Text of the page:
Elaine and Francesca consider their methods for creating characters.
Elaine: I start with their age and when they were born. This gives me a star sign, which in turn gives me some character traits as a starting point. Once I’m happy with that, I do a character profile. This will involve interviewing them; it’s what I call getting to know my characters. It will involve some simple questions such as:
Do you prefer to drink tea or coffee?
Do you prefer the Rolling Stones or The Beatles?
What would be your idea of a perfect day/night?
Do you believe in God?
What is your happiest memory as a child?
What is your worst memory?
And so it goes on. They are not all deep and meaningful questions but the answers will help bring out the characters back story, and that in turn will bring understanding about their actions/reactions.
I have an interview sheet that I complete, but sometimes I add extra questions, which could be relevant to the story I am writing at the time. Think of your own questions and things it might be useful to know. Type it up and you have a template for all future characters. It is also useful if you suddenly forget any detail of your character. I have been known to unwittingly change the colour of my character’s eyes before now.
Another thing I find useful is to keep a picture of someone that reminds me of my character, fictional or real. It may not be the look, but it could be a reminder of character traits. I do keep pictures of houses, streets, people and even front doors. It all helps me with my writing.
Francesca: The main characters in my novels tend to come to me reasonably well formed. I can only imagine my subconscious has been building them while I’ve been doing other things, because I usually know exactly what they look like, hair and eye colour and all.
I start a new notebook for each novel, so the details of the female and male protagonists are the first two entries, taking up around twenty pages each. That notebook is my reference book throughout. I then start to flesh out their personalities, jobs, past life, education, home life, relationships, family and their secrets. Often it’s like they’re telling me their stories. Fanciful maybe, or just an over-active imagination!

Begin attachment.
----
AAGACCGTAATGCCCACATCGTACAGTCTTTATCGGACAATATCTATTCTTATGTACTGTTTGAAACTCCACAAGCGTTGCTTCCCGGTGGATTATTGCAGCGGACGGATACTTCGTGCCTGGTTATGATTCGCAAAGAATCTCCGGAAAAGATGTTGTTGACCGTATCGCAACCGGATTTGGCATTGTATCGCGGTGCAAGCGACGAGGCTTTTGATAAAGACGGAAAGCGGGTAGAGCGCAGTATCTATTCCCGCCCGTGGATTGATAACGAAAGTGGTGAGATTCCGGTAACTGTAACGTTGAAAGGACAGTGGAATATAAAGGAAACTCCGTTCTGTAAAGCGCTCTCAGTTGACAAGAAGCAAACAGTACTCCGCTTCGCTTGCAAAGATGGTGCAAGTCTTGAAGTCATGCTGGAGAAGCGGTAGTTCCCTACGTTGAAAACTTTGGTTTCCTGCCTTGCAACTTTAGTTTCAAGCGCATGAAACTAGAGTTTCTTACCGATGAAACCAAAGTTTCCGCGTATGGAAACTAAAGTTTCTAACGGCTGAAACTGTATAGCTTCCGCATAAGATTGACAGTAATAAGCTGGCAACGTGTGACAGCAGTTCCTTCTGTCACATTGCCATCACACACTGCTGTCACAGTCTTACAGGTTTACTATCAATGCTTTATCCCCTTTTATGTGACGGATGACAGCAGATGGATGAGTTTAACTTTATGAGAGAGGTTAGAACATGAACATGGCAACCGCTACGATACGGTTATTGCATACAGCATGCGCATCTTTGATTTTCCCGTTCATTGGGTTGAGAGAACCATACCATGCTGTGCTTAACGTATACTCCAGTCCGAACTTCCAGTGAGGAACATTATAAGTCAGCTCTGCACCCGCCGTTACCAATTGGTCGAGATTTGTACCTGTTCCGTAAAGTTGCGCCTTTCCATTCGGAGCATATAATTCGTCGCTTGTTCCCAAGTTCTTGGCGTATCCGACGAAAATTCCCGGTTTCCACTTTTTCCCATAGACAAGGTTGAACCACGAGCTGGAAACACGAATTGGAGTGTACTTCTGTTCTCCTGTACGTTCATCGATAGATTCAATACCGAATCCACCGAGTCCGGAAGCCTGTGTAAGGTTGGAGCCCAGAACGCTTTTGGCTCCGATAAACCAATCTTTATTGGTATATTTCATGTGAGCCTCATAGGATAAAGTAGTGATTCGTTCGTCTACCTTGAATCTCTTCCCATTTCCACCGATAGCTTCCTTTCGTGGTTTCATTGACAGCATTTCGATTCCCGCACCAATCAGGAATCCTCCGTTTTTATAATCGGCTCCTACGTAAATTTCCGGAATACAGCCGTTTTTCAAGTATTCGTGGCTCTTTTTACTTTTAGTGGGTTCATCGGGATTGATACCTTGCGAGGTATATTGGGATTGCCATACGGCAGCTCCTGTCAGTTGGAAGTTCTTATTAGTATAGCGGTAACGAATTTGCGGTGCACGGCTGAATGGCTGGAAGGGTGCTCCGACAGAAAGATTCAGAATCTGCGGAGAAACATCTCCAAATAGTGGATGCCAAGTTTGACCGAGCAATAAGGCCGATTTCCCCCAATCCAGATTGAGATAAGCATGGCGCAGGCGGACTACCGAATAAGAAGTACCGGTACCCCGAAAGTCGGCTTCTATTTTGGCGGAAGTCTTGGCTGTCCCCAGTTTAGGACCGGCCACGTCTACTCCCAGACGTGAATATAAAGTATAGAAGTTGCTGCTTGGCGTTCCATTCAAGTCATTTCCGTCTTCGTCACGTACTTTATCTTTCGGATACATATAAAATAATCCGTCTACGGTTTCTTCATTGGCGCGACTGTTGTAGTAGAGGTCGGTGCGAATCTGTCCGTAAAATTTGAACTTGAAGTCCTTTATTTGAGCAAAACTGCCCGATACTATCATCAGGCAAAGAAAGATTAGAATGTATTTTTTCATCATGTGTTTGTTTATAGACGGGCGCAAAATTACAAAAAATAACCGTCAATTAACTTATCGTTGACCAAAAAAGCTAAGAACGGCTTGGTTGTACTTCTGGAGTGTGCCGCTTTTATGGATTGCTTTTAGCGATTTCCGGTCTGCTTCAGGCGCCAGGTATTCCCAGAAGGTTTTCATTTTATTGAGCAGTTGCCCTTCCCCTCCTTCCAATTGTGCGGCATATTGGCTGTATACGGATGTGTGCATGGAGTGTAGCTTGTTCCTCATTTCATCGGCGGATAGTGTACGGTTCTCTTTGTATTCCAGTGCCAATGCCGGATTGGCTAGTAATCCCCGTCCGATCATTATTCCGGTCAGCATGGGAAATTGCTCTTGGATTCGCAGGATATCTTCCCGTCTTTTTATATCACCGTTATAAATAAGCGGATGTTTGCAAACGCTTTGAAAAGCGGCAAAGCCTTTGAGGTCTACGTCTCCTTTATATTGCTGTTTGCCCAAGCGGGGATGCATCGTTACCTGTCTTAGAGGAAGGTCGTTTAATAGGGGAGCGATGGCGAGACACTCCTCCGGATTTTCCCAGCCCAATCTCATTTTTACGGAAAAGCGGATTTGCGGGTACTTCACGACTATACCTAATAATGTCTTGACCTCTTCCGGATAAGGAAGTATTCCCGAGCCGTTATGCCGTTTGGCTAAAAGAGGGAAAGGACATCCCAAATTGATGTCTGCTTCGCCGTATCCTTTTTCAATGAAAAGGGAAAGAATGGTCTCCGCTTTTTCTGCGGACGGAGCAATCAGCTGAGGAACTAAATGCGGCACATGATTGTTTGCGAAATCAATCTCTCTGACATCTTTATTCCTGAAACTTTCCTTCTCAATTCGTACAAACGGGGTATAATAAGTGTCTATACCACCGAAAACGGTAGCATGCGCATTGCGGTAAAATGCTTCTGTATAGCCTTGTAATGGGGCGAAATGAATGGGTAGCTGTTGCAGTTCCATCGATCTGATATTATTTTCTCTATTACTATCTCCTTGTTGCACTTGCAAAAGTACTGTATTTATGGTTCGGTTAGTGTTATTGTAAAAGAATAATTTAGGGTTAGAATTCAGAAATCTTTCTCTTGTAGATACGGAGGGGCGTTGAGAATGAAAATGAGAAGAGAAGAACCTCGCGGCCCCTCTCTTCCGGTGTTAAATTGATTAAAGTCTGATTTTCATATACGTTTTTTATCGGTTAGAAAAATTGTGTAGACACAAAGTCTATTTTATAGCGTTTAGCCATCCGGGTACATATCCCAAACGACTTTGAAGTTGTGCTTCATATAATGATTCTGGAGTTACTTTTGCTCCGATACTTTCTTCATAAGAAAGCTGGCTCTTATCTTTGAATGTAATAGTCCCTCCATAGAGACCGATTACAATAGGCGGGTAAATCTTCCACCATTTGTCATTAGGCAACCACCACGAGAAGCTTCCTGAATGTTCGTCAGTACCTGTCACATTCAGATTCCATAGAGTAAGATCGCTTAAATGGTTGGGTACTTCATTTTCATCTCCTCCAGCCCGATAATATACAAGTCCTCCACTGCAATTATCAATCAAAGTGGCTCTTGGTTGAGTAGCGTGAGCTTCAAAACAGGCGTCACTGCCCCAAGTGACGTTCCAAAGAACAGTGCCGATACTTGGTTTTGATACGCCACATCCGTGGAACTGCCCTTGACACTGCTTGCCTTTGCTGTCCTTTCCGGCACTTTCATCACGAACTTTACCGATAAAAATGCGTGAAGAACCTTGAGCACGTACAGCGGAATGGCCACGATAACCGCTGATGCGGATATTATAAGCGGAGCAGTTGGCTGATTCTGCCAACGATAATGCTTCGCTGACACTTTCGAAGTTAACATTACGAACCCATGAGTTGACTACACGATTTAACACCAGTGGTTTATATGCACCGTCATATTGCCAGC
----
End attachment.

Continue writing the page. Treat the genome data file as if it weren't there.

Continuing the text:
Next I move onto their abodes. From time to time these also arrive fully formed, but often it’s a case of deciding roughly size and location and going onto something like Right Move to see what there is. For the current WIP, I picked a seaside village in West Wales as a template for my imaginary village, then ‘walked’ along the streets on Google Street View, until I found the perfect house for ‘Tori’.
During the course of the novel, certain problems or questions might arise that cause me to consider some aspect of the character’s life or personality. I always leave plenty of pages free in the notebook for this. Yes, it would be easier to put it on the computer, but this works for me. It also means I can take that notebook anywhere if I want to write a scene by hand, say, if I were having a coffee somewhere or on a train. Occasionally, if I’m not sure where a scene’s going, I’ll have an imaginary conversation with the characters to see what they think!
Secondary characters also get several pages in the notebook, especially if they turn out to be trouble makers as I need to work out their motivation.
Characters for short stories are a different matter. I tend to have an A4 sheet or two for each story (based on a sheet from Elaine Everest’s classes) which outlines major aspects, and that will include a short paragraph about them that’s relevant to the plot.
Like Elaine, I collect pictures of people who contain some aspect of my characters. I tack them to my study door along with a plan of the main house and a map of the area. Then I’m ready to go!
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